Flight 514 had been on approach to Camilo Daza Airport, Cúcuta, when it crashed onto Monte San Isidro at 14:30 local time. All 6 crew and 38 passengers were killed.
We eventually made our way back down the slope, and by the side of the road was a taverna, a little cantina. We’d drunk all the water by this time, so we decided to stop here and plan our next move. It was a shack; it had a mud floor with one lady running it. I’ve no idea how many customers she got in a day, because I can’t believe many people used this little track.
Sitting on the floor, drinking papaya juice with all the others, I suddenly spotted this beautiful light blue lizard by the doorway. It looked in, unperturbed by our presence and wandered off. “What a beautiful creature”, I said to the woman behind the counter through an interpreter.
“Oh,” she said. “Would you like to see his new home?”
“Yes, that would be very interesting.”
She lead me round the back of the taverna, and there sitting in a piece of the air conditioning duct of my aeroplane was the lizard.
I turned to the woman and asked, “Did you see the accident?”
“Yes of course, this aeroplane comes past every morning at the same time.”
“Tell me about the accident.”
“Well, the aircraft turned toward the airfield, when suddenly there was a loud bang, an explosion and something silver fell from the aircraft. The aircraft itself continued for a little way and then rolled over and dived into the ground where it all burned.”
“The piece that you saw, the silver piece? Could you tell me exactly where it happened? Or where it is located?”
“Oh yes,” she said. You should always remember that people are cleverer than you think they are. She had taken a line of sight from where she had seen the engine, (the ‘something silver’), come down to an electricity pole and the corner of her cantina. We got a large scale map of the area, and drew on a centre line of the runway and we put the cantina on, and took a bearing with a compass from the corner of the cantina and the electricity pole. Later, we took a helicopter and there, where the lines had crossed, was the complete tailplane and elevator from this aeroplane. We landed, salvaged it, and eventually we were able to get it from Cúcuta to Bogotá.
The tailplane is the stabiliser at the back of the aircraft, in this case the spar cap of had failed in fatigue. A fatigue crack has the appearance of an oyster shell which is in effect the way the crack proceeds, like a little tide mark in front of it each time. Each little oyster shell mark represented a flight, a lowering of the flaps because that is when the greatest strain comes on the tail plane. About 80% the machining had fractured, it was amazing that it was still hanging on.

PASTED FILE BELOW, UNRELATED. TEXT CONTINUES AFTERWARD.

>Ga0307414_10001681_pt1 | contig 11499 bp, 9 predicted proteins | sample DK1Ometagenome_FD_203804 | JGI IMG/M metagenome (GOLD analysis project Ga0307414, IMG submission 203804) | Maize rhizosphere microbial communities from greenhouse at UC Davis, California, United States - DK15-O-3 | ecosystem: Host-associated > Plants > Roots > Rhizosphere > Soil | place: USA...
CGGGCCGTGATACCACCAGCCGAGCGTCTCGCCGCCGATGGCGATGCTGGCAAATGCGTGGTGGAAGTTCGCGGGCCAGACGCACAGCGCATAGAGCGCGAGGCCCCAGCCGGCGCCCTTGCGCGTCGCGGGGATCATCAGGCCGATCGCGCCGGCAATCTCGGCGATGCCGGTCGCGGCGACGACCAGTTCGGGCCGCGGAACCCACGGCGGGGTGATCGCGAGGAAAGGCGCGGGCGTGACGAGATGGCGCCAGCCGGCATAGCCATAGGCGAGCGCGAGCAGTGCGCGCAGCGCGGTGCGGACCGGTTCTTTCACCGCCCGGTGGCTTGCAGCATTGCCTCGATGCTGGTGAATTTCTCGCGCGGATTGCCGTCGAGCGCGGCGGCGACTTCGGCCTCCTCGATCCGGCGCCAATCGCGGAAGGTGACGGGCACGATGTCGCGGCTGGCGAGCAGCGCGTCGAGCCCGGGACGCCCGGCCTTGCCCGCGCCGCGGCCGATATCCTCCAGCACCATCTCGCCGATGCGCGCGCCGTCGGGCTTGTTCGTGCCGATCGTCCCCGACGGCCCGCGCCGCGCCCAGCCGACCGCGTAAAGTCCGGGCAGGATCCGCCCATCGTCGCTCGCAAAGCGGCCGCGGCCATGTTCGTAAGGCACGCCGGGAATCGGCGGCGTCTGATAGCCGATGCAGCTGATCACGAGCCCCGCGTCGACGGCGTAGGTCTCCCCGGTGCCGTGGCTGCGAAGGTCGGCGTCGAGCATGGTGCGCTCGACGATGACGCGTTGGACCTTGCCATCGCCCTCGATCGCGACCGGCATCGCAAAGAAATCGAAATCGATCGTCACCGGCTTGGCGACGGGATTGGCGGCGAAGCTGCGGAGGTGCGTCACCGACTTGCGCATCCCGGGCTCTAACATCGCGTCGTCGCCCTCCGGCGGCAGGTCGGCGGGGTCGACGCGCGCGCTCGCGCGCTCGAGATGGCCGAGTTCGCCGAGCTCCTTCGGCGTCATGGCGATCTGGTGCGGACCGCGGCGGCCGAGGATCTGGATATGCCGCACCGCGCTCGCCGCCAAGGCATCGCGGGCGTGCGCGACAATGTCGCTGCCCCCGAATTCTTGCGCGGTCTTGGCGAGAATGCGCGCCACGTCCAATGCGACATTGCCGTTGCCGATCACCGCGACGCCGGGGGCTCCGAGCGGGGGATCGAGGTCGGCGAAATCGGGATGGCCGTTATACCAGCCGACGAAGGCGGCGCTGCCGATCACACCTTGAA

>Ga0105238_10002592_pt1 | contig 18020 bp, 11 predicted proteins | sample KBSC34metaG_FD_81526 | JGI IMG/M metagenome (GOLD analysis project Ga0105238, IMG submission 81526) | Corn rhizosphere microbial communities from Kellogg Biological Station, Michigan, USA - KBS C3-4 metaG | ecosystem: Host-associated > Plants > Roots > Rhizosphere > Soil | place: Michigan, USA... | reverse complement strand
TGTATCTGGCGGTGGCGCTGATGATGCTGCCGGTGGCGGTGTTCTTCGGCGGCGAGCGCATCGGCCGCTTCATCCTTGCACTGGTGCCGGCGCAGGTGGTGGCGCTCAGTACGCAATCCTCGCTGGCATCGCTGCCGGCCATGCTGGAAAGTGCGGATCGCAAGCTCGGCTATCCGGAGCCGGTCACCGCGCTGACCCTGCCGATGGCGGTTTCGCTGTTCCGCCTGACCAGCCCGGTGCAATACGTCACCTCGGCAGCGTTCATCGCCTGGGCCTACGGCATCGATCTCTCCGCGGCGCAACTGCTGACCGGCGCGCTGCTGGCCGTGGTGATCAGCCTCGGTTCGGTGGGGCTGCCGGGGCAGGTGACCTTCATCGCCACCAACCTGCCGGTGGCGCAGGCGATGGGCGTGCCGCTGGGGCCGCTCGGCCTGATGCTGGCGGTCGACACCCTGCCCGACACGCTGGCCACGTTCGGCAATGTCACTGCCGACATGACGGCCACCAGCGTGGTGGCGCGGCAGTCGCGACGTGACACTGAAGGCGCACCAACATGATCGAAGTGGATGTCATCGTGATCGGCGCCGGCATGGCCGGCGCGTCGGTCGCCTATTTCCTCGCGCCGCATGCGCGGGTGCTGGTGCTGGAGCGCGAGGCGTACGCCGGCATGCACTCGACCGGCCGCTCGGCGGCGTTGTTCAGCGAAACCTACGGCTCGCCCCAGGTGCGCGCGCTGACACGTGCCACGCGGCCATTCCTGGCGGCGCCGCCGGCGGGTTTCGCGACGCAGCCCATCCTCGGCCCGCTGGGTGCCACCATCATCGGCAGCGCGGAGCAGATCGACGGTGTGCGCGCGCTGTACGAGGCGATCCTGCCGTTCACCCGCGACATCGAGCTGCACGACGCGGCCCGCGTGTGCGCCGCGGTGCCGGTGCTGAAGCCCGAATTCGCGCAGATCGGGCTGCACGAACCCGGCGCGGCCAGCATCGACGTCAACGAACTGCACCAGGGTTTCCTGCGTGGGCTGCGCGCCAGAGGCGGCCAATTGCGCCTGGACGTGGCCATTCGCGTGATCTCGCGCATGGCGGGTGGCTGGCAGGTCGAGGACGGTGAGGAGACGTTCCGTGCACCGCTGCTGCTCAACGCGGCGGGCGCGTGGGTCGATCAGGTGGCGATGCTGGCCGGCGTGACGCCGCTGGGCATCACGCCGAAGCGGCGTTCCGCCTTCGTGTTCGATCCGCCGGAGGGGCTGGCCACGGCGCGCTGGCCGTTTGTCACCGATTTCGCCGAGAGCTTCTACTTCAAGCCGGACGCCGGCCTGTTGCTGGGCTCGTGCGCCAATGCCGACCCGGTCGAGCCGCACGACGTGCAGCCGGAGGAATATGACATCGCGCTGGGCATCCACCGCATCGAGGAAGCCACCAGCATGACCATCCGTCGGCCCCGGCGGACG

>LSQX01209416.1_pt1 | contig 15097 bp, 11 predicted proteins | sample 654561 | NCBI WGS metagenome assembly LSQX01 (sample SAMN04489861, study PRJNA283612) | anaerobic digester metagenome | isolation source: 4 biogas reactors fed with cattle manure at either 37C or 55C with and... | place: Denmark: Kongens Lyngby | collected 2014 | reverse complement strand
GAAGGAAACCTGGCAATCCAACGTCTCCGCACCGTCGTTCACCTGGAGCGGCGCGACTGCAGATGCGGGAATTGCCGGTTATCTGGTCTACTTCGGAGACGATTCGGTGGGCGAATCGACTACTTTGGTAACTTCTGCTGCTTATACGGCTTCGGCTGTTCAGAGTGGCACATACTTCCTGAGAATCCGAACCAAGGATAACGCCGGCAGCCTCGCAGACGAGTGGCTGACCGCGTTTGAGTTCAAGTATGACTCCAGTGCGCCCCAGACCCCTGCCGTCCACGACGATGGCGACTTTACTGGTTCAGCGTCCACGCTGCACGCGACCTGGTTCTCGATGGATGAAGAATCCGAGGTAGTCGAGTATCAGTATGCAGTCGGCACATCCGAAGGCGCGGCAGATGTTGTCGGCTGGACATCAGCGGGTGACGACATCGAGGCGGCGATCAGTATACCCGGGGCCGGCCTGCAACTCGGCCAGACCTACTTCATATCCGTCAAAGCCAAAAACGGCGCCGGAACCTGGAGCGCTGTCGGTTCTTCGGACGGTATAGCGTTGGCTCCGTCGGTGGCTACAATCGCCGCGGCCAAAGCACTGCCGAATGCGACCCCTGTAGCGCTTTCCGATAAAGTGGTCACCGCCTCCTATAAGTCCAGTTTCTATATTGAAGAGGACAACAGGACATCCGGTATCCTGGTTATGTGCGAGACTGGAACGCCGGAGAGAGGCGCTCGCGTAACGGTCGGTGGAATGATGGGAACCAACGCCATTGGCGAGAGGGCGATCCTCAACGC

The findings of this accident resulted in the history of the aircraft coming out, (including many things that were illegal), and in January 1975 all of the Aerolineas TAO Viscount fleet were grounded and an inspection of the tailplane spar on all the Viscounts worldwide took place.
Two months later, in August 1974, David flew to Isla de Margarita, an island off the North-Eastern coast of Venezuela in the Caribbean Sea. He was investigating the accident of a Viscount belonging to Aeropostal, the formerly state-owned airline of Venezuela.
The accident had occurred about three miles from touchdown at Porlamar-del Caribe Mariño International Airport, but it crashed 8 m below the summit of La Gloria mountain, killing all 49 people on board.
As soon as we got there, I wanted to find out if it was a repeat of the damage of the first accident, as it was the same aircraft. Thankfully it wasn’t, the tailplane was very firmly still attached in the wreckage. You could see that the aircraft had come in straight and level because it was covered with tower cactus and the aircraft had literally cut its way through the cactus and you could see the ‘shape’ of the aircraft. The aircraft was level and everything was in place and nothing had fallen off.
I was looking at this wreckage, and suddenly thought to myself that some of the pieces didn’t add up. This isn’t the aircraft I am supposed to be looking at, this is an entirely different aircraft. In this case I was looking at the wreckage of an Fokker F27 Friendship, not the Vickers Viscount I was expecting. I turned to the Chief Inspector of Accidents, a man with the wonderful name of José Antonio Salas Parra, and asked ‘What am I looking at?’ Because immediately you think two aircraft about the same size had a mid-air collision.
“Oh,” he said, “that was an accident that occurred here twelve years ago.”
The earlier accident, in February 1962, had coincidentally been traveling the same route but in the opposite direction, when it crashed 10 minutes after leaving Caribe Mariño Airport. At the time it was the 4th worst accident ever in Venezuela.